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Sunday, 21 March 2010

In the realm of newspapers, innovation is still in short supply. Australia has seen less disruption than they've had in the US, but there's plenty of pain Down Under. No big changes, tho. We've seen The Australian buff up their print edition with a sleek new redesign. And there have been some minor adjustments at Fairfax in their web masthead configurations.

But nothing to really rock your boat. As usual, we've had to wait for the pain in America to reach levels of crisis so bad that editors actually listen to what the experts say.

This now seems to be happening.

Leading up to the SXSW Tech conference in Austin, Texas, Jay Rosen of New York University, posted on his blog about what he planned to discuss in front of delegates. The narrative, he says, is important. "Why are we serving people the news without the background narrative necessary to make sense of the news?" he asked.

Suppose your laptop continually received updates to software that was never installed on your laptop. If you can imagine a situation that absurd, then you are ready to partake in the Future of Context panel that I’ll be part of at the South by Southwest festival in Austin next week.

It seems some people have been listening to Rosen. But trust a geek to be the first to respond with the type of enthusiasm entrepreneurs - not the mainstream media - are known for.

John Temple is the editor of eBay founder Pierre Omidyar’s new Peer News site, based in Hawaii. Temple has just hired three "hosts" who will do reporting for Peer News.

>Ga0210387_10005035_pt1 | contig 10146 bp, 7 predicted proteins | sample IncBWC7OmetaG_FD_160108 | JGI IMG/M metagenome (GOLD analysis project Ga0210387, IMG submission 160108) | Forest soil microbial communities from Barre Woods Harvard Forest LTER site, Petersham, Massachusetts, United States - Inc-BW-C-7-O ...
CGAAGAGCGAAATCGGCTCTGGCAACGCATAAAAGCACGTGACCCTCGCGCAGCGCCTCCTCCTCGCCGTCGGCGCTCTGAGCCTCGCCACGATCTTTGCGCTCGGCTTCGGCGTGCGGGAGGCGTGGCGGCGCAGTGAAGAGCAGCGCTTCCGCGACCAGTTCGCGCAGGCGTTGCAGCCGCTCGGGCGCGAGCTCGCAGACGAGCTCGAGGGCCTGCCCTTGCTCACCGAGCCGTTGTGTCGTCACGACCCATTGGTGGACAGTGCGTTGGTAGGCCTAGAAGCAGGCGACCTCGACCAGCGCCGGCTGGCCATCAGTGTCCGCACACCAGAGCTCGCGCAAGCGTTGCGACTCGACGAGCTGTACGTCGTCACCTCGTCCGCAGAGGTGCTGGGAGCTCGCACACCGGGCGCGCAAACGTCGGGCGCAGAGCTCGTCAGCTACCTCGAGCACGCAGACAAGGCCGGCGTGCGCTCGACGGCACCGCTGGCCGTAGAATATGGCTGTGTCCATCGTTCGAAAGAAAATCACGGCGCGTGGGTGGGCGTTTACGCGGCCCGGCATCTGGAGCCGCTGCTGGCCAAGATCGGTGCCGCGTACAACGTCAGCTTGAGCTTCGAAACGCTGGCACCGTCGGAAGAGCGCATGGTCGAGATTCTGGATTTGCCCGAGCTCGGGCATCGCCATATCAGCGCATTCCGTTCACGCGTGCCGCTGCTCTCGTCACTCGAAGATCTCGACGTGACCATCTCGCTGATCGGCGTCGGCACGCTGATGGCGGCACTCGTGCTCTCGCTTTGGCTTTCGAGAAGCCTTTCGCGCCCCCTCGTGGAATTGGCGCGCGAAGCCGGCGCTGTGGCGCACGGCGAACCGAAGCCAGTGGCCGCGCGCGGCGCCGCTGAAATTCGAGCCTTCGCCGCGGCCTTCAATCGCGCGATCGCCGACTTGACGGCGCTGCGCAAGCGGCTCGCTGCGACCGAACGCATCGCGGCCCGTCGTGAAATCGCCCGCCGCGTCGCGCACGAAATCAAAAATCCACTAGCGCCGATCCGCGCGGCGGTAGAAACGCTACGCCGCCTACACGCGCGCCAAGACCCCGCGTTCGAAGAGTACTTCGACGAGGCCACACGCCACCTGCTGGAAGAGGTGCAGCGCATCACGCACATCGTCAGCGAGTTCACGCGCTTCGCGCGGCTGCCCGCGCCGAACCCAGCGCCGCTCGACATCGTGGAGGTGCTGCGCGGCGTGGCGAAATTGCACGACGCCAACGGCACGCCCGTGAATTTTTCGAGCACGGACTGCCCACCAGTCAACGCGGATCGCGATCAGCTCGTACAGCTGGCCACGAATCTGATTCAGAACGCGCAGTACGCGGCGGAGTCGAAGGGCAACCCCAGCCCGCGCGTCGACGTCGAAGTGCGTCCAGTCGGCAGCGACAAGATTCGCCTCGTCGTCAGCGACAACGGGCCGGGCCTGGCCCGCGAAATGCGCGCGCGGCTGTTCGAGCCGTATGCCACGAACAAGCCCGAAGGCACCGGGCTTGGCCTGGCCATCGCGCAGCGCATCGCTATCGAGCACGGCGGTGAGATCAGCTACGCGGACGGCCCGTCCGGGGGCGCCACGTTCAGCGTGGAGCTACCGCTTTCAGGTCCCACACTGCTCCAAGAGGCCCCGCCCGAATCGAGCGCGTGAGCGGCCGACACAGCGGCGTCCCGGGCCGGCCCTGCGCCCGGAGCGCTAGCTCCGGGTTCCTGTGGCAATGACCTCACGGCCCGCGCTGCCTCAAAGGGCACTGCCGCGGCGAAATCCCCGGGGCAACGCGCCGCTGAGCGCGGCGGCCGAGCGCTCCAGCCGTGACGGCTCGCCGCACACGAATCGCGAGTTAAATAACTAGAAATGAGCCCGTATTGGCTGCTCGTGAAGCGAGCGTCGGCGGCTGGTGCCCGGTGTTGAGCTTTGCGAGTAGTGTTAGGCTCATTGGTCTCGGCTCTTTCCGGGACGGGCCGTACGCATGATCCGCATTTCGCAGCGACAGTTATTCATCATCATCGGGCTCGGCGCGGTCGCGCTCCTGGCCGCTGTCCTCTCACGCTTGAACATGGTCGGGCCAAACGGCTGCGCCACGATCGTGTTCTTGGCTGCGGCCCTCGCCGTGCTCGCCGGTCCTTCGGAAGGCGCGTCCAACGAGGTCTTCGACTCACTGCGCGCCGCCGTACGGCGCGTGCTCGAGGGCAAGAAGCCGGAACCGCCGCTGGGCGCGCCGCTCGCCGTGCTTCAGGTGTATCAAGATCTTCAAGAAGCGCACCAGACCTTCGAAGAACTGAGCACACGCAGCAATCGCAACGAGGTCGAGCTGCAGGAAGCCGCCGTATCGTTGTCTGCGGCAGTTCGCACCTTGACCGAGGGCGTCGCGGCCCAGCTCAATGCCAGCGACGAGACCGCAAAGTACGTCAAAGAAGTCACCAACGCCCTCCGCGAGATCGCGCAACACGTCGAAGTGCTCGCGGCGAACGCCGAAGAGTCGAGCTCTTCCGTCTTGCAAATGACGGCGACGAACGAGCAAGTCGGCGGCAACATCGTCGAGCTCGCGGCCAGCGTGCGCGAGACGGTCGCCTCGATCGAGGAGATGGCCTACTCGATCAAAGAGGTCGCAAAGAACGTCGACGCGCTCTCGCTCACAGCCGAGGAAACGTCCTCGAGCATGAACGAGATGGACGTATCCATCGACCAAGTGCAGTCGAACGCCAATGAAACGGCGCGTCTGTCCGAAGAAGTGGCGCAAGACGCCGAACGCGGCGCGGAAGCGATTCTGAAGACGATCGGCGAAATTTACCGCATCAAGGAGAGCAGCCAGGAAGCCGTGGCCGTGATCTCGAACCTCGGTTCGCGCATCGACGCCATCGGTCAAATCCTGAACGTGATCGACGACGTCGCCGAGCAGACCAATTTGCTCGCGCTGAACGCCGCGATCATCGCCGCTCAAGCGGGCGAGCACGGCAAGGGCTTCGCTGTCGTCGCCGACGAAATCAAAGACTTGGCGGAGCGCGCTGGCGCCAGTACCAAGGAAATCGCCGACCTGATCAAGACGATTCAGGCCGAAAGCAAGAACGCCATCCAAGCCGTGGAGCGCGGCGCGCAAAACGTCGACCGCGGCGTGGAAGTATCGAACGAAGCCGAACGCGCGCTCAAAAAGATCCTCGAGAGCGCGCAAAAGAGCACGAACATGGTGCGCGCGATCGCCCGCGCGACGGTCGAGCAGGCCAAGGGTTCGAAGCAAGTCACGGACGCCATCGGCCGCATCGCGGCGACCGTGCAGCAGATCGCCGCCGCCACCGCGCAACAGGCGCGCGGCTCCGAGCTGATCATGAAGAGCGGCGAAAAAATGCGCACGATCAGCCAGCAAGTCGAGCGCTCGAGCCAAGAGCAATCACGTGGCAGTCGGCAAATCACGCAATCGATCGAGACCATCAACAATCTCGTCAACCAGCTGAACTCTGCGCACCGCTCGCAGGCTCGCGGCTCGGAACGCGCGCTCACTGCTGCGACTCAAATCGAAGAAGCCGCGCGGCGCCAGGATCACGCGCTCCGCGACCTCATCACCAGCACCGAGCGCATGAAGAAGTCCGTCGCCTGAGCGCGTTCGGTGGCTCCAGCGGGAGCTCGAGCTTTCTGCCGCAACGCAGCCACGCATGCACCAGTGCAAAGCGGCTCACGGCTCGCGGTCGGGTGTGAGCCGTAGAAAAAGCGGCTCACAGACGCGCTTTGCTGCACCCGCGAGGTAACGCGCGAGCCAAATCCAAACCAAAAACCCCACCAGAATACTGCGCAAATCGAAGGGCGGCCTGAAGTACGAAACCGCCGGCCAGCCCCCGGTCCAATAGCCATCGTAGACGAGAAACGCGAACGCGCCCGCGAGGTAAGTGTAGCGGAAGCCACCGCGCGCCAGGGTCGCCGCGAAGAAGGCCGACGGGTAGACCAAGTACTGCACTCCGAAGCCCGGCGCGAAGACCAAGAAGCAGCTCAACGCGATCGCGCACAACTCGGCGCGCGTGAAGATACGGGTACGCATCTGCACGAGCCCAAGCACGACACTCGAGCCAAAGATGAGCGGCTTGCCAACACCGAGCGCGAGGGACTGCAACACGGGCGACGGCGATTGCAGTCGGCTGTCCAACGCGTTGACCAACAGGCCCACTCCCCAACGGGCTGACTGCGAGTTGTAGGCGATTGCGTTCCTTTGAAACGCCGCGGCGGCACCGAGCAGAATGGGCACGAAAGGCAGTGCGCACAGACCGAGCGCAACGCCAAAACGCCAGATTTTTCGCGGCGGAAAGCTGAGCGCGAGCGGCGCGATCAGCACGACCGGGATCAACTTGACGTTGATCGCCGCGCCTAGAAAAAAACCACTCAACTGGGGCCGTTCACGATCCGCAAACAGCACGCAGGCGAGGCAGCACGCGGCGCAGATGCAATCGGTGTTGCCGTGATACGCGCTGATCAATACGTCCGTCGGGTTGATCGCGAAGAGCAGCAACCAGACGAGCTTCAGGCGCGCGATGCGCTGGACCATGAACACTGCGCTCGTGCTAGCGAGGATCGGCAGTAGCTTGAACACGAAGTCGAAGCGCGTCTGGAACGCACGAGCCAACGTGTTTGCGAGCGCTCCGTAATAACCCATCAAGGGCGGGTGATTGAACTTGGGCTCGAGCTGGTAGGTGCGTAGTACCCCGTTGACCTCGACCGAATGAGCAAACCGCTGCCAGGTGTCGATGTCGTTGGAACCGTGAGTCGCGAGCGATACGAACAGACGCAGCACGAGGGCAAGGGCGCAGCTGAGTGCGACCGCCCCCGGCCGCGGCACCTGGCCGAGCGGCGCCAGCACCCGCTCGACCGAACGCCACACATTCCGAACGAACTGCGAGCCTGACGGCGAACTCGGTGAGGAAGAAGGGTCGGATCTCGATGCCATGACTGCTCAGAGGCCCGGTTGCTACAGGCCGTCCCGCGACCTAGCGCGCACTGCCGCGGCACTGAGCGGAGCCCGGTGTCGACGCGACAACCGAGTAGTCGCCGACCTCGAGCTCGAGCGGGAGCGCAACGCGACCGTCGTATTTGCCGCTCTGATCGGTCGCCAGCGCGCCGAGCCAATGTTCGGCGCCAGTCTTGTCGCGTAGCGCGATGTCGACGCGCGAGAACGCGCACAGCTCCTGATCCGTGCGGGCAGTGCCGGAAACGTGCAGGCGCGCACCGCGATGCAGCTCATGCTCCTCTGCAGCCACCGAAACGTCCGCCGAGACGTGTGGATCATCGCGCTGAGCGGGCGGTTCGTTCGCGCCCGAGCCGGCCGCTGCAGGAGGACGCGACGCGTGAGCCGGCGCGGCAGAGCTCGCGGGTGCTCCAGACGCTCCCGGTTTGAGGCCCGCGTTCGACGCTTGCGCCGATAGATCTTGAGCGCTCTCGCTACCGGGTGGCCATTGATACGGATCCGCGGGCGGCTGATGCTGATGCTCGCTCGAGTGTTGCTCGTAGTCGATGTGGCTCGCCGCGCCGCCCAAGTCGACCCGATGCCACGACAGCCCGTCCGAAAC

The site won't have comments, which editors don't like. But it will have something better and more revolutionary.

Peer won’t have “reporters” in the classical sense, it will have “hosts” who help facilitate this civic square answering questions for the community.

Sarah Lacey at Tech Crunch talks about Temple's plans for the structure of content.

On content, the most interesting thing Temple talked about was doing away with “articles” as we know them. He criticized the static, episodic nature by which journalists have traditional [sic] covered news, challenging readers to hunt through archives for the information they want. Instead, Peer’s “building block” will be a page that’s always updated almost like Wikipedia, or as he put it, “something closer to a living history on a topic that changes as it develops.”

This echoes Rosen's 7 March blog post:

Another way of putting the problem, though I admit this is kind of abstract: why are Wikipedia (which specializes in background knowledge) and nytimes.com (which specializes in newsy updates) separate services? Why aren’t they the same service, so that the movie still makes sense, even if you come in during the middle of it, as most of us do?

The guys with the big money are the tech entrepreneurs. But they're also the guys with big dreams. That's how they got where they are. Another eBay founder, Jeffrey Skoll, has set up an organisation to help nurture the next generation of social entrepreneurs - people who want to do business and make the world a better place simultaneously.

It strikes me that Pierre Omidyar wants something similar.

Pic credit (volcanic activity on Mauna Loa): Hawai'i Magazine.com

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